Biostatistics Funding: Opportunities from NIH
This column highlights research activities that may be of interest to ASA members. These brief articles include information about new research solicitations and the federal budget for statistics. Comments or suggestions for future articles may be sent to ASA Research and Graduate Education Manager Keith Crank at firstname.lastname@example.org.
Keith Crank has a BS in mathematics education and an MS in mathematics from Michigan State University and a PhD in statistics from Purdue University. Prior to joining the ASA as research and graduate education manager, he was a program officer at the National Science Foundation, primarily in the probability program.
Over the past couple of months, ASA Director of Science Policy Steve Pierson and I have been talking with a number of people in the academic biostatistics community. Two issues have surfaced as being of primary importance (in terms of the community’s interaction with the National Institutes of Health (NIH)): the need for more funding to train the next generation of biostatisticians and the need for more funding for methodological research in biostatistics.
The increasing demand for biostatisticians and the need for the development of new methods to understand biomedical data make these requests fairly obvious and worth supporting. But, according to the NIH, there are opportunities available and the biostatistics community is not applying for them. See the related article by Michelle C. Dunn for information about one of these opportunities.
As I pointed out in the sidebar to my November Amstat News article, the National Institute for General Medical Science (NIGMS) supports predoctoral training through its Ruth L. Kirschstein National Research Service Award (NRSA) Institutional Research Training Grants (T32). (Other institutes also support biostatistics training grants.) In recent years, there have been few, if any, applications to NIGMS from the biostatistics community. (The next deadline is January 25, 2010.) For methodological research in biostatistics, NIH currently has a study section—Biostatistical Methods and Research Design, or BMRD—that was specifically established to review this kind of proposal. However, over the past year (maybe longer), the number of submissions has dropped significantly, and this study section is in danger of being merged with another.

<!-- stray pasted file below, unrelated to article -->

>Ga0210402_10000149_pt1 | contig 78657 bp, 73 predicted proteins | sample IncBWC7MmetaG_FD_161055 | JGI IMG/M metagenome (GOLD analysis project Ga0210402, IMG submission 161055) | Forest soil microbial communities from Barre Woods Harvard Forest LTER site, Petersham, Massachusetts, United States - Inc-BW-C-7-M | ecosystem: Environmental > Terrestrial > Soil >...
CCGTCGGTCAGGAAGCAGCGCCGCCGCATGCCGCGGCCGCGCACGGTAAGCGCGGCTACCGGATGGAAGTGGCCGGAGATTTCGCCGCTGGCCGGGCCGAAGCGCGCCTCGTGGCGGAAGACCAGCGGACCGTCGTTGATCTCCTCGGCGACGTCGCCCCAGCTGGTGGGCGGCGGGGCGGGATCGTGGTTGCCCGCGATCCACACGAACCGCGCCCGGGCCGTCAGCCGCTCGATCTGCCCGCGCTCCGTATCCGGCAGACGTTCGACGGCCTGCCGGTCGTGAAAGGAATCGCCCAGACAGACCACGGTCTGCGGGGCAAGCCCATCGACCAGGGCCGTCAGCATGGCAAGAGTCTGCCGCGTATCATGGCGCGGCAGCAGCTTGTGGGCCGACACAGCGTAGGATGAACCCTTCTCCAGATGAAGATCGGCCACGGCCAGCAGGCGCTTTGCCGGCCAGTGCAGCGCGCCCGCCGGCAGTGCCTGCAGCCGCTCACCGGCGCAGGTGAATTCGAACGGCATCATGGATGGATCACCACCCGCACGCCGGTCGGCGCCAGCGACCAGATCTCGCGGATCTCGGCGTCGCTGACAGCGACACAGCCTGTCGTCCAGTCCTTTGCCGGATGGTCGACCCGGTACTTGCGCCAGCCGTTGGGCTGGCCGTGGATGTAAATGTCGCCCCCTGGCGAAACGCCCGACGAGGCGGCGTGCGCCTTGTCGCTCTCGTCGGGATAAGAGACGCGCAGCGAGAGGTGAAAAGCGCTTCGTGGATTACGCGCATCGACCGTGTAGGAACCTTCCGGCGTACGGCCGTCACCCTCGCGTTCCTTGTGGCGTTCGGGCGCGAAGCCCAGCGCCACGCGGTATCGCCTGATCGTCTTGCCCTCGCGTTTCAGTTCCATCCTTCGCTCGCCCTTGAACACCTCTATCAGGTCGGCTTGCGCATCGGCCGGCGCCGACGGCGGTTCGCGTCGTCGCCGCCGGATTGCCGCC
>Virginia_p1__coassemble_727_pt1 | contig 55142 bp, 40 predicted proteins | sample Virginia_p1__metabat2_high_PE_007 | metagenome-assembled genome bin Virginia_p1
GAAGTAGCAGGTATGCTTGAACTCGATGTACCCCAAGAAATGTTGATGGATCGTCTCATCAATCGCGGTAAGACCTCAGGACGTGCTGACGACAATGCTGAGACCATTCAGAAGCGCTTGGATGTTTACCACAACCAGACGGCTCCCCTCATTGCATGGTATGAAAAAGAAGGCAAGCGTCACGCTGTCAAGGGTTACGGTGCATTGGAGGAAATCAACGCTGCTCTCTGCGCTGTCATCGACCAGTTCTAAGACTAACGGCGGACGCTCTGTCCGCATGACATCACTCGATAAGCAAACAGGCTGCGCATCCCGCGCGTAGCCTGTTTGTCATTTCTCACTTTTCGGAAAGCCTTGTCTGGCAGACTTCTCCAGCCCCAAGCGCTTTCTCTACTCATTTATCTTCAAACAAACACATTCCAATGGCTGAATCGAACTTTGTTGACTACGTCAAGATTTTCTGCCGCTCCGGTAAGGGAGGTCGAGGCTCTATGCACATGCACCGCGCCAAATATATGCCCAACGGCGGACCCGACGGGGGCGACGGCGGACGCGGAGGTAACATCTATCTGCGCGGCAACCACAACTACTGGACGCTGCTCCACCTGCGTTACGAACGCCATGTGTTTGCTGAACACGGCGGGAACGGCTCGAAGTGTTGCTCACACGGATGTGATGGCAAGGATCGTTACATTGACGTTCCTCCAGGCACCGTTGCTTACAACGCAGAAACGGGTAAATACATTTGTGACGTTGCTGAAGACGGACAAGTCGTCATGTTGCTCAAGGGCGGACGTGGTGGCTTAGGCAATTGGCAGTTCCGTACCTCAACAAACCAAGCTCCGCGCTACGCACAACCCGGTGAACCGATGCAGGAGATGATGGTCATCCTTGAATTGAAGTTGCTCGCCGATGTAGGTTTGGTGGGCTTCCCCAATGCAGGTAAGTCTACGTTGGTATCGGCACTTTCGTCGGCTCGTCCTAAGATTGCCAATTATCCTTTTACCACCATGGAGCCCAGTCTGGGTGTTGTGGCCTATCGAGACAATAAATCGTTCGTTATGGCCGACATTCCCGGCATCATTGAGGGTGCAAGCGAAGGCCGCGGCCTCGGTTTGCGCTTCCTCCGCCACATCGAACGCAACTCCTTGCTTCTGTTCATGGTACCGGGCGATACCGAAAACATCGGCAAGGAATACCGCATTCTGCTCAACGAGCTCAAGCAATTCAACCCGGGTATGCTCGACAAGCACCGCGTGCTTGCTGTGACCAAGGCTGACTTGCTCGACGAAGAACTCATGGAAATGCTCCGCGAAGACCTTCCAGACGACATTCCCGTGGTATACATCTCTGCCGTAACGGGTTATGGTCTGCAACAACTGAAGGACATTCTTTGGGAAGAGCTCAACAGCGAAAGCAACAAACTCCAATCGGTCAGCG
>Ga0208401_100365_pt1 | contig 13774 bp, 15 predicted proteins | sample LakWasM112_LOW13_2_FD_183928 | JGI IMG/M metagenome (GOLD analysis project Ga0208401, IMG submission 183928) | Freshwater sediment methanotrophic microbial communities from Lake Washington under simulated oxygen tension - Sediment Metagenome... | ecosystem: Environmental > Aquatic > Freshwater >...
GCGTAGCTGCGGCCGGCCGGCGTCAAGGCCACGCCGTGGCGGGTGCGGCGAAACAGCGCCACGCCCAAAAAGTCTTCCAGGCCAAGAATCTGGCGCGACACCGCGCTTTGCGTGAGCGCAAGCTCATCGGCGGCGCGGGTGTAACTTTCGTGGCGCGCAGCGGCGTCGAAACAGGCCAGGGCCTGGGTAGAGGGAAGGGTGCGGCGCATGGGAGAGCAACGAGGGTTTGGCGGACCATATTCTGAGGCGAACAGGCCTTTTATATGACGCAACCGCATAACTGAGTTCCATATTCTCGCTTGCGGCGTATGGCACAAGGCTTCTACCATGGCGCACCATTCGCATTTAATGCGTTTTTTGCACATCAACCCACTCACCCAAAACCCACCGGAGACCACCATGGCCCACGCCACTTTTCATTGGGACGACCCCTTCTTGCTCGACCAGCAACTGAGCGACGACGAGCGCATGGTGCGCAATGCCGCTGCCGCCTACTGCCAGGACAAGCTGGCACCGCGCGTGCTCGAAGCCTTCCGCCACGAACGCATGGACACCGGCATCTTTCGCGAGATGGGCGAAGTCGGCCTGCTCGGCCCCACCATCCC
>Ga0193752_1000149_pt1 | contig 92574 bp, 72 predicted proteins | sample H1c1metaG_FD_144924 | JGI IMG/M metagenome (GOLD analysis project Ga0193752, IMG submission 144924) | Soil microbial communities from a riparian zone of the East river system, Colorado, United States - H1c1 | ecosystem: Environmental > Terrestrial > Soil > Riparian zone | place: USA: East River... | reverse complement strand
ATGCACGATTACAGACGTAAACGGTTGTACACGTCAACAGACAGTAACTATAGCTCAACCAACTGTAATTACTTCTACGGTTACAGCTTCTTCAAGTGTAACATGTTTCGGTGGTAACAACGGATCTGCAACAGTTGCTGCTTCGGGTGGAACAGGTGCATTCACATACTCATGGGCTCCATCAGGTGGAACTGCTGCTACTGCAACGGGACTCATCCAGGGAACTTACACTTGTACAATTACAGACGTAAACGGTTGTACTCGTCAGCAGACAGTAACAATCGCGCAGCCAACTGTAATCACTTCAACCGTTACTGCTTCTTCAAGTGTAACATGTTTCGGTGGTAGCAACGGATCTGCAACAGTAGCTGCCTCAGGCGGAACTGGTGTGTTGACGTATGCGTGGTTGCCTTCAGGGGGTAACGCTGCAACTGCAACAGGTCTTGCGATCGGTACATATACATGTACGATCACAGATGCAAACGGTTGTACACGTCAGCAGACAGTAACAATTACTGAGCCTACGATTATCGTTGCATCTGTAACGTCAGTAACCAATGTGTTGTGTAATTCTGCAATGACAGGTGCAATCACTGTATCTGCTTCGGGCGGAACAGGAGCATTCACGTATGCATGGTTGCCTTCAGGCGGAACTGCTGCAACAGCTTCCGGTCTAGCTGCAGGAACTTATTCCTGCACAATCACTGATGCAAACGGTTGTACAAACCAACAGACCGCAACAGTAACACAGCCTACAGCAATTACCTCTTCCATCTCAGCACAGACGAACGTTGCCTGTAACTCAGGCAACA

The existence of these ‘opportunities’ does not mean all is well. There is a restriction to U.S. citizens or permanent residents for the training grants. This leaves out about 60% of the students who earn PhDs in statistics, broadly. And it leaves out all master’s-level students, even though there is a need (and a strong demand) for people with that level of education. (U.S. institutions award about four times as many master’s degrees in statistics as they do PhDs in statistics.)
The training grant proposals are reviewed by panels with expertise in a range of disciplines. Since the panels are chosen based on the expertise needed to review the proposals submitted, few of the panelists are biostatisticians. This means biostatistics proposals are not reviewed by biostatisticians. Increasing the number of general biostatistics training grant proposals to NIGMS should force NIGMS to increase the number of biostatisticians on the review panel.
It is important for biostatistics programs to compete for (and receive) these training grants. The number of U.S. citizens earning a bachelor’s degree in statistics from a U.S. institution increased by 40% between 2001 and 2005. There was a 60% increase at the master’s level between 2002 and 2007. Because of the longer time it takes to earn a PhD, it is too early to determine whether PhD production will increase, as well. However, it is likely to do so, if there is funding support for these students.
Encouragement to go to graduate school also is coming from the Summer Institutes for Training in Biostatistics (SIBS) programs. Each program provides training in biostatistics for approximately 20 undergraduate students. The students must be U.S. citizens. Begun in 2004 at three institutions, this program will increase to eight institutions in the summer of 2010. The original three SIBS programs have been effective in getting about 60% of their students to go to graduate school, mostly in biostatistics or epidemiology. If the additional five programs are as successful, an additional 50–60 U.S. students could be added per year to graduate programs in biostatistics. If there is no funding to support their graduate studies, the value of the SIBS programs will be diminished.
Our understanding is that there is a misconception among some members of our profession regarding how percentiles—the measures the NIH institutes and centers use to make funding decisions for R01 and R21 research grants—are determined for grants reviewed by the BMRD study section. All study sections assign a priority score (10–90) to each reviewed application reflecting the evaluation of scientific merit. For BMRD proposals, the priority scores are converted to percentiles based on only the priority scores given to other applications reviewed by BMRD in the current and previous two review cycles. Thus, concerns that BMRD scoring may put applicants at a disadvantage when compared to that for other study sections are unfounded, as NIH will have already adjusted for any discrepancies before it makes funding decisions. While there may be good reasons for requesting review by other study sections, general methodology proposals in biostatistics should be submitted to BMRD.
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